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No list of great coaches could be complete without the one and only Eddie Robinson.
For 56 years, Coach Rob, as he is affectionately known, was the head coach at Grambling State University and during that time established himself as the winningest coach in college football history. Robinson retired with a record of 408 wins, 165 losses and 15 ties.
He was born in Jackson, but moved to Baton Rouge at the age of six. A graduate of McKinley High School (1937), he played quarterback for the legendary coach Reuben S. Turner at Leland College in Baker, LA, where he earned his Bachelors degree. He was hired to teach and coach at the Louisiana Negro Normal and Industrial Institute, now Grambling State University, in 1941. He went on to earn a Masters degree from the University of Iowa in 1954. He began his Grambling State career in 1941 and retired in 1997.
Among the “firsts” on his record is the first U.S. Collegiate Football Game (vs. Morgan State University) played in Japan, the Pioneer Bowl in Tokyo 1976. Grambling was admitted to the SWAC in 1959. Since that time, Coach Rob won or shared conference championships sixteen times, the National Black College Championship three times and participated three times in the NCAA Division I-AA playoffs.
He had over 300 of his players to participate in professional football team training camps. Of this number, more than 200 have played on professional teams. The first black from a historically black university (Grambling) to be drafted and play in the National Football League was Paul “Tank” Younger with the Los Angeles Rams, 1949. Robinson coached three American Football League players who would later be inducted to the Pro Football Hall of Fame: the Kansas City Chiefs‘ Buck Buchanan; the Oakland Raiders‘ Willie Brown; and the Houston Oilers‘ Charlie Joiner. Robinson also coached James Harris, who with the AFL’s Buffalo Bills became the first black quarterback in modern Pro Football history to start at that position in a season opener. He also coached Packers defensive end and Hall of Famer Willie Davis and the Super Bowl XXII MVP, Redskins quarterback Doug Williams, who would ultimately succeed Robinson as Grambling’s head coach in 1998.
While at Grambling, Eddie Robinson held several jobs other than football coach, including teaching at Grambling High School, and coaching the girls’ basketball team during World War II. His girls team lost the state championship by 1 point. He also coached boys’ basketball, baseball, directed band and was in charge of the cheerleaders, with a budget of $46.
The driving force behind him was his concern for the welfare of the young men and women he taught and coached. “I feel that coaches have a responsibility to provide a model and to guide their athletes on and off the playing field.”
Robinson didn’t just win a bunch of games. He won a lot of games with great rosters. For decades, Grambling was one of the best teams in America.
“Eddie’s early teams could have competed with anybody at any level,” said Bill Hayes, the former coach at Winston-Salem State and North Carolina A&T. “He had the best players in the Southland.”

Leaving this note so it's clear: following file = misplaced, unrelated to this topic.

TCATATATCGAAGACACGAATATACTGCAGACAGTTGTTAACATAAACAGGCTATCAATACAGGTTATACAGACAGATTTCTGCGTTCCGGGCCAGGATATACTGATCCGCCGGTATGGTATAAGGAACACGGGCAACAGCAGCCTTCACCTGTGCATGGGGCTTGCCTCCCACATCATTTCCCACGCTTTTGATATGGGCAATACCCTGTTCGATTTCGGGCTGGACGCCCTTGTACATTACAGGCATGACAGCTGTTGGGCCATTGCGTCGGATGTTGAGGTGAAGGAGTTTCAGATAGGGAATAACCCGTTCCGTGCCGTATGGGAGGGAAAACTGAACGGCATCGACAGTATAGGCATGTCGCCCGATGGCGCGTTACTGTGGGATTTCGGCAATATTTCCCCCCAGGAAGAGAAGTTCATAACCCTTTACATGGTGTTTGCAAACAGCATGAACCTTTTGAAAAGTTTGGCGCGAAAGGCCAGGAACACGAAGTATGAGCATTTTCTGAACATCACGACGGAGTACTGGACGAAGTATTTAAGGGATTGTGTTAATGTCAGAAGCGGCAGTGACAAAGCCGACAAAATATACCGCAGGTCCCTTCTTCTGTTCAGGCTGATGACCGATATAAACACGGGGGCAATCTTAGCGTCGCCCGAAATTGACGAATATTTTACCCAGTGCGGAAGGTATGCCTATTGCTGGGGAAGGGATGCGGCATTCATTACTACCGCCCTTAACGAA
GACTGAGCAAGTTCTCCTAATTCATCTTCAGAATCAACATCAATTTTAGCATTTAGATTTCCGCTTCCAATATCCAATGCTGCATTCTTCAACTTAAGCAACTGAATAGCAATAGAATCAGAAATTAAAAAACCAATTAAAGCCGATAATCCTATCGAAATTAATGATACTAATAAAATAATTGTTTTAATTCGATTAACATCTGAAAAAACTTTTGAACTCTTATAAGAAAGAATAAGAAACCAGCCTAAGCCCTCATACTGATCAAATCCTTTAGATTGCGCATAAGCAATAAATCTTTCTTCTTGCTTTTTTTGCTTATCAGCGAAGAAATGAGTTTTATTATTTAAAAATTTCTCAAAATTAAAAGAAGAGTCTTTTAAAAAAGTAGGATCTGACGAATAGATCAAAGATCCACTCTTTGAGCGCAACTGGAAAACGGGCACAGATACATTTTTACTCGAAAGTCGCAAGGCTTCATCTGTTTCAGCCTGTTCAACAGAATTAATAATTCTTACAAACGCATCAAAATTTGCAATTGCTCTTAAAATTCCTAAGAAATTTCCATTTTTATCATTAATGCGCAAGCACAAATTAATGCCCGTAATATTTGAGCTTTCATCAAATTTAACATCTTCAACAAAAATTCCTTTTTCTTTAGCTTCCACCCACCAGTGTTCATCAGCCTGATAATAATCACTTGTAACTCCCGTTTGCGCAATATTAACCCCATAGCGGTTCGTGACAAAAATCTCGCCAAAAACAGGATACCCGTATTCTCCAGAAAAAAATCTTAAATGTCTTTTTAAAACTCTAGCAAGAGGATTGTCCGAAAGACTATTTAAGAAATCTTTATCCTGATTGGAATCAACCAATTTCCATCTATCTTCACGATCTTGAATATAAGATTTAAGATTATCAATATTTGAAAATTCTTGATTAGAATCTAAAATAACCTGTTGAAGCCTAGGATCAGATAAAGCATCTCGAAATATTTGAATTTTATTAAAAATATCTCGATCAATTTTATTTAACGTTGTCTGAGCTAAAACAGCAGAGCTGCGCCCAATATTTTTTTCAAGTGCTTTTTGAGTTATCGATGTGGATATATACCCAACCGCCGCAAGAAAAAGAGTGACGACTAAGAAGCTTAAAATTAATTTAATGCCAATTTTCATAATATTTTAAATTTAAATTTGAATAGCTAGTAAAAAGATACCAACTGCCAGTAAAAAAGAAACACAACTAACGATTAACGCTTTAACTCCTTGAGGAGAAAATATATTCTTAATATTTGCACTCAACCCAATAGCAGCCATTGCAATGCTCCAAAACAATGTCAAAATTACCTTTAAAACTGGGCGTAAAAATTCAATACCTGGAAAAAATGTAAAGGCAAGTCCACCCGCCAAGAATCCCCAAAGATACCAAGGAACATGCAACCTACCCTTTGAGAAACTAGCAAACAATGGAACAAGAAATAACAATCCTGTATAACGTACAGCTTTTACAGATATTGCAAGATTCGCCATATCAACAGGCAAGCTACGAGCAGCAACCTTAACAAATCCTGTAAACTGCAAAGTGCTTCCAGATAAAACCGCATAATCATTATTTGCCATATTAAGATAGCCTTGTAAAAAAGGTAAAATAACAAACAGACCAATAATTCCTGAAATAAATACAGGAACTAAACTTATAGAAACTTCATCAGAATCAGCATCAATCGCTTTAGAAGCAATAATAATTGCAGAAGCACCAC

How loaded were black schools during segregation and as integration started a trickle of black players into Divison I football? Consider that the NFL’s All-1970s team, primarily composed of players who played college ball as segregation ended, had more players from the SWAC (six) than it did from the Pac-10 (five). Jackson State had as many players on that list as Notre Dame.
Robinson started coaching before coaches were CEOs, when they were still educators. Like many coaches of his day, he coached multiple sports (even the women’s drill team) and saw himself as a teacher. His biography at the College Football Hall of Fame’s Web site has a quote that says it all about Robinson.
“The most important thing in football is the boy who plays the game,” he once said. “You can’t coach ’em unless you love ’em.”
He wasn’t the public representative of a money-making machine. He was the football coach and, more importantly, a leader of men.
Hayes coached against Robinson five times, giving him a unique insight into the dominance of Robinson’s teams. To Hayes, Robinson’s teams weren’t successful because of his trademark wing-T offense, one Coach Rob helped to perfect. Hayes believes Robinson’s teams stood above the rest because they were an extension of their coach. From each X to each O to each player, he was the guiding force.
“He had a hands-on approach. Eddie actually coached his own team. He interacted with all players at every position,” said Hayes, now the athletic director at Division II North Carolina Central. “The father figure he displayed to his players and the Grambling family is what made him unique.”
In a Sporting News article in 1999, ESPN.com contributor Richard Lapchick wrote, “[Robinson] assumed the role of mentor, role model, father and counselor to his student-athletes. For Robinson, it was never only about fame, pro scouts or money. He wanted to develop players who would be leaders.”
Watch below as Grambling State University’s Divine Nine pay tribute to Coach Robinson at the NAACP Awards. Coach Rob is a member of Alpha Phi Alpha fraternity.